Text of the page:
The Edge of Heaven (Auf der Anderen Seite) Film Review
By Kam Williams
Cross-Cultural Melodrama Explores Turkish Immigrants' Adjustment to Germany
In 2004, Fatih Akin's Head-On brilliantly brought to light the challenges faced by Turks trying to assimilate into German culture. That female empowerment flick revolved around a free-spirited young woman's desperate attempt to escape her orthodox Muslim family's pressure to abide by traditional Islamic principles at a time when she was eager to Westernize and integrate into mainstream society.
Now director Akin, who is himself of Turkish-German extraction, has crafted another thought-provoking masterpiece exploring the same theme but almost in reverse. For this go-round he has his protagonists venturing back and forth between Deutschland and Turkey, almost as if they are undecided about exactly in which country they belong.
The picture is called The Edge of Heaven, although its German name, Auf der Anderen Seite, is actually more appropriate since that translates to "on the other side." The movie is a character-driven ensemble piece which grows out of the ill-fated relationship of convenience entered into between Ali (Tuncel Kurtiz), a senior citizen on a fixed income, and Yeter (Nursel Kose), a prostitute working in Bremen's red light district.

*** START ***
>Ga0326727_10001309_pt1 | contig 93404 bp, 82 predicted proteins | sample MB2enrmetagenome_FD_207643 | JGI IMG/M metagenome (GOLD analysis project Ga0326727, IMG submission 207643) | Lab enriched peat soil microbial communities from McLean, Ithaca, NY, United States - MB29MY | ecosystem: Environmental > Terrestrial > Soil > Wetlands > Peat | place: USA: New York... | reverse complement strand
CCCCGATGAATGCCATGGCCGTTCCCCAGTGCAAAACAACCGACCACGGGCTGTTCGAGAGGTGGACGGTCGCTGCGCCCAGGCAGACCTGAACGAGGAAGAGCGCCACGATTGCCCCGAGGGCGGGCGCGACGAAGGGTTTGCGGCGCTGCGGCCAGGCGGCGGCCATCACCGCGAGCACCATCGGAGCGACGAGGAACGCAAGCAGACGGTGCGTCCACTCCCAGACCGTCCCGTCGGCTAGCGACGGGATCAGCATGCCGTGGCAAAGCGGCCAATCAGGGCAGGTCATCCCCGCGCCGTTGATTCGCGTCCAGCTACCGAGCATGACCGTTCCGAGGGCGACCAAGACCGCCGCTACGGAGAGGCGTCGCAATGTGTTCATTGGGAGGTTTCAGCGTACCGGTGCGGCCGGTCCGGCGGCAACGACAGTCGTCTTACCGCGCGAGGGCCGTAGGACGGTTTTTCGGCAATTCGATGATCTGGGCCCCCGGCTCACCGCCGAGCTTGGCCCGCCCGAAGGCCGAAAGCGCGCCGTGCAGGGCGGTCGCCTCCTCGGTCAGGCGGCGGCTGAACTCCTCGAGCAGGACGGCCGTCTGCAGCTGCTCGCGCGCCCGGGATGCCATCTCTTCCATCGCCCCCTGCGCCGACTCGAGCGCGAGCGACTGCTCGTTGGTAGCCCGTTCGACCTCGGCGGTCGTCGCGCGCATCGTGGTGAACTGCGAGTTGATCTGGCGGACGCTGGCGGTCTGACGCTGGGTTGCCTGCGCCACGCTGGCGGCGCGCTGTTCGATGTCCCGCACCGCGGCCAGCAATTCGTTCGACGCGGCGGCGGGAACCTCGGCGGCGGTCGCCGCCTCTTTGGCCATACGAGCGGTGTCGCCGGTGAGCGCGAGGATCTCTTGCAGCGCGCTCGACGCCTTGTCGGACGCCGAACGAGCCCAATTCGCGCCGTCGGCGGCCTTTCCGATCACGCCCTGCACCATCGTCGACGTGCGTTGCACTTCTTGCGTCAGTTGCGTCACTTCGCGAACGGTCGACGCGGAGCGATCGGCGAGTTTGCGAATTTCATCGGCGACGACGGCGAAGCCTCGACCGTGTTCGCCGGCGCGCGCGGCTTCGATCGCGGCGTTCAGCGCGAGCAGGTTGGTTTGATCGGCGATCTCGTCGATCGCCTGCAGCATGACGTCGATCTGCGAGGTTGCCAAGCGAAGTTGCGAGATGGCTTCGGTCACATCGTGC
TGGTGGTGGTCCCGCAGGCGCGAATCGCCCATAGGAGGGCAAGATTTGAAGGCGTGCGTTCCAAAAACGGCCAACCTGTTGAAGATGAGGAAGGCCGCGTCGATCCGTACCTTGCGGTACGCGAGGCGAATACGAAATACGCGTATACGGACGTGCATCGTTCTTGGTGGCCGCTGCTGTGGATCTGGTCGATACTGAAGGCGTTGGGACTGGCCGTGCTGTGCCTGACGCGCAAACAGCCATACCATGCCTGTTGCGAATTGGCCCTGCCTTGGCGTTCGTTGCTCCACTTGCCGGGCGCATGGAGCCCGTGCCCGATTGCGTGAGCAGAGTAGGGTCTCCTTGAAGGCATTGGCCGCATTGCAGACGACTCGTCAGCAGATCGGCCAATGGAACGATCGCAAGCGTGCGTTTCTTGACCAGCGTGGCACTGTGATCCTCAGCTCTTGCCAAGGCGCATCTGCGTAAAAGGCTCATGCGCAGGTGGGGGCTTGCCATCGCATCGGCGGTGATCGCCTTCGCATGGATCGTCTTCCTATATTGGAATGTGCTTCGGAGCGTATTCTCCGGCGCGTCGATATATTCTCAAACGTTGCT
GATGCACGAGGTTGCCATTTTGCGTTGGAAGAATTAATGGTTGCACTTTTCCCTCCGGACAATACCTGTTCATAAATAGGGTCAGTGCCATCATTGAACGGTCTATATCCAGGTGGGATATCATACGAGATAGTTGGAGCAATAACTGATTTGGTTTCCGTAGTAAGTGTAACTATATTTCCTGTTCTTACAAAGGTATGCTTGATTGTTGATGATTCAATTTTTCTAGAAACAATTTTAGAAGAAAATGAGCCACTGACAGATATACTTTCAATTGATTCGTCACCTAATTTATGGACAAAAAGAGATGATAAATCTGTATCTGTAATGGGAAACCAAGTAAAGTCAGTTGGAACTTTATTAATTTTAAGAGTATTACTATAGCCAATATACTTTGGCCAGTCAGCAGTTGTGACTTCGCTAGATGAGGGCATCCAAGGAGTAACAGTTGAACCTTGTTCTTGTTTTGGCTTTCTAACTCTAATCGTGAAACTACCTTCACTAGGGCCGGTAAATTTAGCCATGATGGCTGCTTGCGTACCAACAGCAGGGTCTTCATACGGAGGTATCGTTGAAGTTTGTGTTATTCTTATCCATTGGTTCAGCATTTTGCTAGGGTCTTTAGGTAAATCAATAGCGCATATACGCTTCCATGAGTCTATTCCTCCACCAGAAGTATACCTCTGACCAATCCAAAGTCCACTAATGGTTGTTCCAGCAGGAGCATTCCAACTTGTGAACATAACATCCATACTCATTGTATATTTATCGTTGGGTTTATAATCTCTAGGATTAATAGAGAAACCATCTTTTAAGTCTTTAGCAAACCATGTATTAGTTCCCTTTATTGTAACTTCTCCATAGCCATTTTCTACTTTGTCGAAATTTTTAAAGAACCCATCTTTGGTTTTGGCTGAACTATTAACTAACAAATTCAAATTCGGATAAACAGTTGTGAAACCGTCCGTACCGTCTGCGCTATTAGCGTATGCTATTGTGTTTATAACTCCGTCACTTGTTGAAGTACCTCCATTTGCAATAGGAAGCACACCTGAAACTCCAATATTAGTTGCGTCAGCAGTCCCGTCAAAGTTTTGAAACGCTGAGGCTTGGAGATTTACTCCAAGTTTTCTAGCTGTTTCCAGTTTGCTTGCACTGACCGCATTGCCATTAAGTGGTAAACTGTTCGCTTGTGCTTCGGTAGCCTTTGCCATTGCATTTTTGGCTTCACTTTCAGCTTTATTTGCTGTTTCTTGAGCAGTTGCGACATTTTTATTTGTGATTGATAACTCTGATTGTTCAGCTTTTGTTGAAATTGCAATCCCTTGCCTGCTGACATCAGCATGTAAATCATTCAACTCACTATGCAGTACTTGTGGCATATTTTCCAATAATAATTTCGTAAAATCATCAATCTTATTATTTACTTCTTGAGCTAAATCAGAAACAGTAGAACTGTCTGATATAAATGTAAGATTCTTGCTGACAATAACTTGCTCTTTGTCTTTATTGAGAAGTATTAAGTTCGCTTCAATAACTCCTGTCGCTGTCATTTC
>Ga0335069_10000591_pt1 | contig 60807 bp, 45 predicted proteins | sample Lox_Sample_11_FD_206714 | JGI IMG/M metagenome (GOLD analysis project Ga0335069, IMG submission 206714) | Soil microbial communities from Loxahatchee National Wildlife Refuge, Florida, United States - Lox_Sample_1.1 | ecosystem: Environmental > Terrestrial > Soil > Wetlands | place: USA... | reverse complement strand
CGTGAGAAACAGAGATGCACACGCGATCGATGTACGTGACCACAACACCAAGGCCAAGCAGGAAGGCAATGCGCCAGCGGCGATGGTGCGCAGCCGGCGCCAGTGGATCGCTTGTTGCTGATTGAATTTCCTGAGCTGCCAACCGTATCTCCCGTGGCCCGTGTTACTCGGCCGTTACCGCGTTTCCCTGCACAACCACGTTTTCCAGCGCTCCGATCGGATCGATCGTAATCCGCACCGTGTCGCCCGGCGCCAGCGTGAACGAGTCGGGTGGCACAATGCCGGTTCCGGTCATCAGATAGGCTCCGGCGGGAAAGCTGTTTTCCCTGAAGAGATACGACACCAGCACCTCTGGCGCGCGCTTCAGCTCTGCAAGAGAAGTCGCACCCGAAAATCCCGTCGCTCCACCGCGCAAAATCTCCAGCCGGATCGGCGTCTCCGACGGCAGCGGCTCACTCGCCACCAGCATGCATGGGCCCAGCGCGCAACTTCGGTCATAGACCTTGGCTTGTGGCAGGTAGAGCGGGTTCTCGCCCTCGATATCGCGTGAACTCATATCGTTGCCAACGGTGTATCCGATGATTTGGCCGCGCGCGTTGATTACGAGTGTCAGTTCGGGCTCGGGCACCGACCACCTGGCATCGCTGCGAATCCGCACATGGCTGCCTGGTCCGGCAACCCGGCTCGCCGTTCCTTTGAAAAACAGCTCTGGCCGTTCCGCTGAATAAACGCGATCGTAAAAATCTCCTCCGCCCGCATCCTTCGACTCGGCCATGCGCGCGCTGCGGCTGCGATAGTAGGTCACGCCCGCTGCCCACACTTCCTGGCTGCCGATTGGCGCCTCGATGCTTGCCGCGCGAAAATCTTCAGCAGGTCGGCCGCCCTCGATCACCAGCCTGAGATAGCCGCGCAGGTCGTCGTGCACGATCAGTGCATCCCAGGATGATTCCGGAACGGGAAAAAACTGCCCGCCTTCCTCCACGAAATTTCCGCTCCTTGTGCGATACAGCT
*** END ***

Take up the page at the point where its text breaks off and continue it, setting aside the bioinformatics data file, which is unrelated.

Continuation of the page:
At the point of departure, he's just one of her many clients. But the two Turkish immigrants strike an unusual bargain whereby she moves into his apartment and promises to give up hooking on the condition that he pay her a salary equal to what she was making as a streetwalker.
It doesn't take long for the plot to thicken after prideful Ali suspects Yeter of cheating on him and kills her in a jealous rage. First, he's convicted of murder and disowned by his son, Nejat (Baki Davrak), a college professor. Then Nejat decides to provide for Yeter's long-lost, suddenly-orphaned daughter, Ayten (Nurgul Yesilcay), presumably left behind in Istanbul.
So, he moves to Turkey unaware that the she's already in Germany and seeking political asylum as a dissident. Not to worry. Ayten is soon denied that request and summarily deported and imprisoned in Istanbul. She is followed there by Lotte (Patrycia Ziolkowska), a lipstick lesbian determined to spring her life partner from the slammer.
But before she even gets a chance to approach the authorities, she's shot to death while walking through the slums by a couple of pint-sized, child muggers with a pistol. The loss inspires grieving Suzanne (Hanna Schygulla) to retrace her daughter's footsteps which lead to a fortuitous meeting with Ayten. What a dizzying series of events!
With the circle completed, all that's left for this modern morality play to do is deliver the heartwarming universal message that perhaps you can teach an old dog new tricks afterall, especially if they have to do with forgiveness and tolerance.
Excellent (4 stars)
In German, Turkish and English with subtitles.
Running time: 116 minutes
Studio: Strand Releasing
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